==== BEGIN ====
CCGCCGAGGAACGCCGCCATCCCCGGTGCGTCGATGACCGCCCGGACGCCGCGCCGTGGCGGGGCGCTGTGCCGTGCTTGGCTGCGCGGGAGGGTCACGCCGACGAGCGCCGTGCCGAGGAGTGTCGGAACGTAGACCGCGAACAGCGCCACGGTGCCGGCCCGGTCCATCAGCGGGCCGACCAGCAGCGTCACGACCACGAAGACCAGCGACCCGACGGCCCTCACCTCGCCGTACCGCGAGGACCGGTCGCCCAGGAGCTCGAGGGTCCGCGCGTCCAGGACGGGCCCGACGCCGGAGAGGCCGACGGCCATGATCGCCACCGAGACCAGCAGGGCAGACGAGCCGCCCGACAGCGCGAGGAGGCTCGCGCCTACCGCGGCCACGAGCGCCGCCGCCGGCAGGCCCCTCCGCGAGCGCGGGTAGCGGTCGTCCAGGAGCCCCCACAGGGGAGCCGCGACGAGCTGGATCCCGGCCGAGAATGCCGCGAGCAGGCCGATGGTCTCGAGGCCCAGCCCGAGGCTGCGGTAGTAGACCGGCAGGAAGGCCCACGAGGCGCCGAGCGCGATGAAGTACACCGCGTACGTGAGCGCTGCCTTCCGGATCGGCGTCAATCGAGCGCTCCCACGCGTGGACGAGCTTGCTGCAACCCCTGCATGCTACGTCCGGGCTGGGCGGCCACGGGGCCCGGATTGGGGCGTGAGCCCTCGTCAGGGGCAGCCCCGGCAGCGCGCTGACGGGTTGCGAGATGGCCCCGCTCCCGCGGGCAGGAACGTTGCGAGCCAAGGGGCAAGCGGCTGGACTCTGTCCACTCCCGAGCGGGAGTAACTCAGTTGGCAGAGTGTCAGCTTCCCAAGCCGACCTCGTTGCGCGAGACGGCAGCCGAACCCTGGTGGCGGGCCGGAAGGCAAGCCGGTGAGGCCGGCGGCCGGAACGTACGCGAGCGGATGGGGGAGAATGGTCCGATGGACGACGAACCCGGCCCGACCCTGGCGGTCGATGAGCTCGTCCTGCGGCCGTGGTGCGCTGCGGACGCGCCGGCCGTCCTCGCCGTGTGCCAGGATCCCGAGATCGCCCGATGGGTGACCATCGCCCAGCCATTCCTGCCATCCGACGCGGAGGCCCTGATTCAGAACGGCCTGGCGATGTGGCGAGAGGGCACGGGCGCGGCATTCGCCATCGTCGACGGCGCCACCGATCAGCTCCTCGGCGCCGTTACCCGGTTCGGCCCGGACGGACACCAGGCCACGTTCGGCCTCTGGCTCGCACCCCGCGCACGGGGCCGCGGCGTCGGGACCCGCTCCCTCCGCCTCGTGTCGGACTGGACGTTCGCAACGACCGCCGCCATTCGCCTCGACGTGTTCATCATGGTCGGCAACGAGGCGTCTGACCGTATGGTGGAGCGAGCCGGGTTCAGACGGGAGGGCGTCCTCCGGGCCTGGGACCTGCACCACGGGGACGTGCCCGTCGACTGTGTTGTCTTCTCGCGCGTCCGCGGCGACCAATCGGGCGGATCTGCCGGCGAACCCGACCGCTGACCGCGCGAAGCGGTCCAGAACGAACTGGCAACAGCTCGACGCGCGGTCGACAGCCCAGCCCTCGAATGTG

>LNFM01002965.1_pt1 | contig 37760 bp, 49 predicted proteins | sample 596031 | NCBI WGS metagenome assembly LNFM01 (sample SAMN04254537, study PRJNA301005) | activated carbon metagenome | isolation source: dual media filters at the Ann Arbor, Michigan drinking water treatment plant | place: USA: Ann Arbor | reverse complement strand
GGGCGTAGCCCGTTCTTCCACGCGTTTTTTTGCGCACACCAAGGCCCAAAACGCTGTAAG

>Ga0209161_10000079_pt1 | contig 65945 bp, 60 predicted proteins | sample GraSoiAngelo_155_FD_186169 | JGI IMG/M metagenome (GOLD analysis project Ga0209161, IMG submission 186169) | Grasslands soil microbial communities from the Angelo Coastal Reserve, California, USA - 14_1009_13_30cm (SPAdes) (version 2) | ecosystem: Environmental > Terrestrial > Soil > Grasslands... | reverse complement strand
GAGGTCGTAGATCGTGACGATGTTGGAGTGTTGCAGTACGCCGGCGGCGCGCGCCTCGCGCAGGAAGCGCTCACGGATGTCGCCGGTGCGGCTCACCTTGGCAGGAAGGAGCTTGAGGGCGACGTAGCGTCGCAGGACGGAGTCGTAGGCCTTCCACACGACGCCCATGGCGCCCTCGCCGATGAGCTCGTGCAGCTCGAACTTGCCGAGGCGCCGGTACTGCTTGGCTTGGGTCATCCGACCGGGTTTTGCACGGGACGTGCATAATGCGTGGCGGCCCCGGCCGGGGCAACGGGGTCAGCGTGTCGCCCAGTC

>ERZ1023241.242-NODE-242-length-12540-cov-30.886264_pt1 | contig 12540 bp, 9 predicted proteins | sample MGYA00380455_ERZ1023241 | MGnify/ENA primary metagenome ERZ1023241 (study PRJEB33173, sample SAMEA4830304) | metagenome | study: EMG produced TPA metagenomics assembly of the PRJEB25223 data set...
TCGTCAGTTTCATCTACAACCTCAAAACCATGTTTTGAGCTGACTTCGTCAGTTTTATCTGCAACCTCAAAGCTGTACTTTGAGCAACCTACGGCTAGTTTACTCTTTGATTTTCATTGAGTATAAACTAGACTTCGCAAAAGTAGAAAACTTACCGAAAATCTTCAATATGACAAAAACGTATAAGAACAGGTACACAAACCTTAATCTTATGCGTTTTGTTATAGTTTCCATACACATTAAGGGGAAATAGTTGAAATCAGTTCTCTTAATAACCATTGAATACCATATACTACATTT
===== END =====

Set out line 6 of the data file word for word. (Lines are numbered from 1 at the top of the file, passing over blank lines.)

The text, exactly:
>ERZ1023241.242-NODE-242-length-12540-cov-30.886264_pt1 | contig 12540 bp, 9 predicted proteins | sample MGYA00380455_ERZ1023241 | MGnify/ENA primary metagenome ERZ1023241 (study PRJEB33173, sample SAMEA4830304) | metagenome | study: EMG produced TPA metagenomics assembly of the PRJEB25223 data set...